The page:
An inguinal hernia occurs when tissue protrudes through a weak area in the lower abdominal wall. The resulting bulge can be painful, especially when bending over, lifting a heavy object, or coughing. In many cases, the weakness in the abdominal wall is present at birth, resulting when the abdominal lining doesn’t close properly within the first few weeks of life. In other cases, the inguinal hernia develops as a result of weakened muscles due to age, chronic coughing, or strenuous physical activity.
Even though inguinal hernias are not considered dangerous themselves, they have been known to lead to life-threatening complications. It is highly likely that surgical repair of the hernia will be recommended to reduce the pain associated with the hernia and to prevent the hernia from becoming larger. Men are more than 10 times more likely to develop an inguinal hernia than women, but no one is immune. Inguinal hernias have also been found in pregnant women, infants, and the elderly.
Aside from being male, there are many risk factors associated with the development of an inguinal hernia. One common risk factor is the presence of a chronic cough, such as associated with smoking, emphysema, or chronic lung diseases. Another is chronic constipation, as it causes stress on the abdomen by straining during bowel movements. Being moderately to severely overweigh can put a large amount of pressure on the abdomen, as well as having a job requiring long hours standing or lifting heavy items. The symptoms of an inguinal hernia include a bulge created by the protruding intestines, pain or discomfort in the groin area, pain and swelling in the scrotum around the testicles, or a heavy, dragging sensation in the groin area. Some inguinal hernias are asymptomatic and remain undetected until a routine medical examination discovers it.
Close to 750,000 hernia repair surgeries are performed every year in the United States. The procedure routinely includes the insertion of a mesh patch in the area experiencing the hernia and can be completed as either an outpatient procedure or with a short stay in the hospital required. The patch is inserted in the abdomen and place behind the site of the hernia defect. A thin ring, called a “memory recoil ring”, allows the patch to be folded for insertion and then releases to open and hold the device flat in place.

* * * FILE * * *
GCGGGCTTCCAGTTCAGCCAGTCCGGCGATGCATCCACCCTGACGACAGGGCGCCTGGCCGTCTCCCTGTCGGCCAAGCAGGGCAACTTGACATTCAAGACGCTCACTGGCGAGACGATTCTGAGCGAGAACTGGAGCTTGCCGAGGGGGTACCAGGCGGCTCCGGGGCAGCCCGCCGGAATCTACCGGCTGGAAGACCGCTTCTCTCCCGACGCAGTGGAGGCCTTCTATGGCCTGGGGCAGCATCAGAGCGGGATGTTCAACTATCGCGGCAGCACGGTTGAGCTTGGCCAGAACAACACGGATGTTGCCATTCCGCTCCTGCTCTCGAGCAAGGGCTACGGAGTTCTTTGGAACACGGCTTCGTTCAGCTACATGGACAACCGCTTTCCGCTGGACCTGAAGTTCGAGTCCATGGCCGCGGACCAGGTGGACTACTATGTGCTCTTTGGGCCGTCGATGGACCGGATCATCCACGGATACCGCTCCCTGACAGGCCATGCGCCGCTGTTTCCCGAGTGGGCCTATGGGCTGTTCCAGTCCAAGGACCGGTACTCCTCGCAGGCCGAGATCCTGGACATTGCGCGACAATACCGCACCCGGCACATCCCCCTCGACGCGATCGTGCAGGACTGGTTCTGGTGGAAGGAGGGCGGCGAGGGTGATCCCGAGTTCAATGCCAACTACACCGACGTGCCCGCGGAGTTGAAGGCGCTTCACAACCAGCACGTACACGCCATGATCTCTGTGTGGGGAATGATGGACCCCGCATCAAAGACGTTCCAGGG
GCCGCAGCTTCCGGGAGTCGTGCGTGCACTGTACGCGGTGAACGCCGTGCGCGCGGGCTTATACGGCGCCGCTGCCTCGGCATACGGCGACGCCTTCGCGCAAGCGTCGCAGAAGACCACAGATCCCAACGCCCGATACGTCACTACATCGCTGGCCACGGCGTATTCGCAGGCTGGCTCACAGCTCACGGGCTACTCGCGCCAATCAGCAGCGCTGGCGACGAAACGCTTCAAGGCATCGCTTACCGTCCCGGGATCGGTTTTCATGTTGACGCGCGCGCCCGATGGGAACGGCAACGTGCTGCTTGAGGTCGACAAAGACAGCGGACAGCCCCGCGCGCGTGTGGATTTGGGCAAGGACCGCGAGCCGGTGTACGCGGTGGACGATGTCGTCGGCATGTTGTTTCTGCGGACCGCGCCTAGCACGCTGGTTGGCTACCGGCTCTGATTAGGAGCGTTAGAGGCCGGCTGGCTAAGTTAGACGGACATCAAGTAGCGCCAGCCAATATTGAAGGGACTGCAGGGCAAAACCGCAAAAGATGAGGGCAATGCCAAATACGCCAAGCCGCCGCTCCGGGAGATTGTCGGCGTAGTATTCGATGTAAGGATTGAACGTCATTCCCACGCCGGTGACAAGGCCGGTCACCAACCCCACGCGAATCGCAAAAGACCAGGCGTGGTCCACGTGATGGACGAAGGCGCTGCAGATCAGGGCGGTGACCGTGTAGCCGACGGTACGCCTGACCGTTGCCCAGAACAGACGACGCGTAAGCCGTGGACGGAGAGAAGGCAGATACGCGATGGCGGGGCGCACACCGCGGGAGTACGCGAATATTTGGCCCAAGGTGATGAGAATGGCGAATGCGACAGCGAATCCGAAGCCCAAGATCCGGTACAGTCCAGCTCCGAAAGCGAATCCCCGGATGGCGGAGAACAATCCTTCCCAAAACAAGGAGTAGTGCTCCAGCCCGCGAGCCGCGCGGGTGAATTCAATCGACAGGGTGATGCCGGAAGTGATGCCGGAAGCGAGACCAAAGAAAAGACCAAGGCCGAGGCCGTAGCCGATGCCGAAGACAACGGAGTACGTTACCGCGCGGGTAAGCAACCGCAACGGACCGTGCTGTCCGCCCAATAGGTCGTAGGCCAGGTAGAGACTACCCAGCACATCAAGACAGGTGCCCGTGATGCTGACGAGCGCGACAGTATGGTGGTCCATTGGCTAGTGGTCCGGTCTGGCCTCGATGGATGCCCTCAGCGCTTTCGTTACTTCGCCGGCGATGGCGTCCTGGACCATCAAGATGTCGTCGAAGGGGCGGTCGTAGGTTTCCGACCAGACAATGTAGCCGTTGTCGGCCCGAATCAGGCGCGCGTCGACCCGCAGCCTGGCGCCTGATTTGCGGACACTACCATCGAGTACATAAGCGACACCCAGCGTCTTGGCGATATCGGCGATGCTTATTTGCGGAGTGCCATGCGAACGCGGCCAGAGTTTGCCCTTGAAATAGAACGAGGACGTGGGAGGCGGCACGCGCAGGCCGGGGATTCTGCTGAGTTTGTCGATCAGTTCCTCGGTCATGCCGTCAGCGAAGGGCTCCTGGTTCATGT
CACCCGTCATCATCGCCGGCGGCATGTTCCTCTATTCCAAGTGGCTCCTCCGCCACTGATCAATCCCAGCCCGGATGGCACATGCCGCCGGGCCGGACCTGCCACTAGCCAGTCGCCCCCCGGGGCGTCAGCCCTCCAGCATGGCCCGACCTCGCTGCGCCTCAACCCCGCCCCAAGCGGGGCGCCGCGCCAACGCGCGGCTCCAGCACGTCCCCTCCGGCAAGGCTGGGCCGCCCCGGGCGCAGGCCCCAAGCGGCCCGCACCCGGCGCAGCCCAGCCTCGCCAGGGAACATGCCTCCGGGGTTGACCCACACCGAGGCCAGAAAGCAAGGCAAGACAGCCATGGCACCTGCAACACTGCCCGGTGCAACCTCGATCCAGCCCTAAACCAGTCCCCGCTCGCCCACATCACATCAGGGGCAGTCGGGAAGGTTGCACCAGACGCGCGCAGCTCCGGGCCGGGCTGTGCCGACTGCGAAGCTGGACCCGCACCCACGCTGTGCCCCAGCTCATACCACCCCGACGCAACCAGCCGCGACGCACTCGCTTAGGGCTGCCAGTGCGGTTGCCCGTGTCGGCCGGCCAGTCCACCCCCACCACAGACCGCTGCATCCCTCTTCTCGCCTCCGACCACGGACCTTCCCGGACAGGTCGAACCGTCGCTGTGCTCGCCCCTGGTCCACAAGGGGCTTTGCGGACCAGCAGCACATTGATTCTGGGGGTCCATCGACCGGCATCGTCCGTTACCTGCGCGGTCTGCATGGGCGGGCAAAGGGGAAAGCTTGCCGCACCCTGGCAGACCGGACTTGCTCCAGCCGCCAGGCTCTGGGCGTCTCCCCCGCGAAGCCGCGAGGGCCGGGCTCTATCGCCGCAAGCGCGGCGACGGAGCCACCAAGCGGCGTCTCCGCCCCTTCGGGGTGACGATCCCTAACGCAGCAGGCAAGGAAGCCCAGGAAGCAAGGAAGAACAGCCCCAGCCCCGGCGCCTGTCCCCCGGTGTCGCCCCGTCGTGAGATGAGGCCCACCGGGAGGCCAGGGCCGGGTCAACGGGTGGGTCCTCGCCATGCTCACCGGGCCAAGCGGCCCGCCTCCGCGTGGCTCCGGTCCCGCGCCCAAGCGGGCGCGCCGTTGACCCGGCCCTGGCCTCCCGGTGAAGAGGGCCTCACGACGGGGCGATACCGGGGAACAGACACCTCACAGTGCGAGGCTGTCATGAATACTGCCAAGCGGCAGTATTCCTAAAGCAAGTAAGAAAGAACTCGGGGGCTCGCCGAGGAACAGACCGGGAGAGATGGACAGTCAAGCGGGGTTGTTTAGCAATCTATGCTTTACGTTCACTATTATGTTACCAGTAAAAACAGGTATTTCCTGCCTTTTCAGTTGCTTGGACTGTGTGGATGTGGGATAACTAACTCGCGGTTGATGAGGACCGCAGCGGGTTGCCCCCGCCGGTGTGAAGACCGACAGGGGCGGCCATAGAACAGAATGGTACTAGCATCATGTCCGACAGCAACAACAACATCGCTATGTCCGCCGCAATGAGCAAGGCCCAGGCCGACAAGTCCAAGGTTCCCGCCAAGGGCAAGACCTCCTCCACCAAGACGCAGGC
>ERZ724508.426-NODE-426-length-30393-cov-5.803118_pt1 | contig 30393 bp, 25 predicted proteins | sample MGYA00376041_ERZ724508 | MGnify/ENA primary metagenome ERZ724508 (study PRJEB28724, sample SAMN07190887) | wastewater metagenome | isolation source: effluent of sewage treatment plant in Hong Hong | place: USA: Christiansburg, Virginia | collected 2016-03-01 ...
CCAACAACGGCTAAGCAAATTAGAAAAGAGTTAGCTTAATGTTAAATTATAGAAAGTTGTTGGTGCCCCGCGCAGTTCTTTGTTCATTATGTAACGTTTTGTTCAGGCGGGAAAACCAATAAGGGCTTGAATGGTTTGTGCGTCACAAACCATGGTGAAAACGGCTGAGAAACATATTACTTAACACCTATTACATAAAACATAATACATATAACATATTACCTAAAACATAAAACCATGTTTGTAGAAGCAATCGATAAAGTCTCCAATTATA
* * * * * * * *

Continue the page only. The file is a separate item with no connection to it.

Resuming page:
A popular device for hernia repair surgery is the Kugel Mesh Hernia Patch, manufactured by Davol, Inc., a division of C. R. Bard. A link between serious side effects and the larger types of the Kugel Mesh Hernia Patch was discovered, leading to the devices being recalled by the manufacturer in December of 2005. The patches were recalled because the “memory recoil ring” that positions the device can rupture during placement in the abdomen, causing life-threatening injuries. The ring breakage has caused bowel obstructions, bowel perforations, and chronic intestinal fistulae, which are abnormal passageways between the intestines and other organs.
The US Food and Drug Administration (FDA) has released an alert advising individuals implanted with the large and extra-large versions of the Kugel Mesh Hernia Patch to request emergency medical attention immediately after the appearance of a single sign associated with the rupture of the “memory recoil ring”. These signs include tenderness at the site of the implant, fever, unexplained or persistent abdominal pain, or any other unusual symptoms. Around 100 reports of serious injuries and deaths associated with use of the Kugel Mesh Hernia Patch have been received by the FDA to date. Large and extra-large patches have been recalled by the manufacturer, Davol, Inc. and a revised recall listing naming additional versions was issued on January 10, 2007. The recall of the Kugel Mesh Hernia Patch is considered a Class I Recall by the FDA, meaning the recall is for “dangerous or defective products that predictably could cause serious health problems or death.”
Kugel Hernia Patch Lawsuit Update: On January 8, 2008, a Federal Court judge expanded the scope of current hernia patch lawsuits to include all Davol/Bard Marlex/Teflon patches, with or without "memory recoil rings."
As early as August 2001, Davol began receiving reports of complications and failures of its hernia mesh patch. These reports advise of bowel obstructions, adhesions, constipation, and fistula resulting from implantation of Composix® Kugel® Mesh Patches. The reports also contain descriptions of problems other then memory recoil ring breakage including, "buckled mesh," "patch shriveling" and "edges curled up," as well as descriptions of the mesh as being "crumpled," "wrinkled," "rolled up," "delaminated" and "folded."